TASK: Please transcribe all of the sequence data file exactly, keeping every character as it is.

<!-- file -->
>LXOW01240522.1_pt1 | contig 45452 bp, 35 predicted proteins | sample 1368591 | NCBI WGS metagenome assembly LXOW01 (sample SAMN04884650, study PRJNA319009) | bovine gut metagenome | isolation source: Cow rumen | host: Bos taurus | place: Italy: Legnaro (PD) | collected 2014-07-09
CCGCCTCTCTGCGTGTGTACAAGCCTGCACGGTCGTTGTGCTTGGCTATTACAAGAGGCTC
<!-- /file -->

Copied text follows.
>LXOW01240522.1_pt1 | contig 45452 bp, 35 predicted proteins | sample 1368591 | NCBI WGS metagenome assembly LXOW01 (sample SAMN04884650, study PRJNA319009) | bovine gut metagenome | isolation source: Cow rumen | host: Bos taurus | place: Italy: Legnaro (PD) | collected 2014-07-09
CCGCCTCTCTGCGTGTGTACAAGCCTGCACGGTCGTTGTGCTTGGCTATTACAAGAGGCTC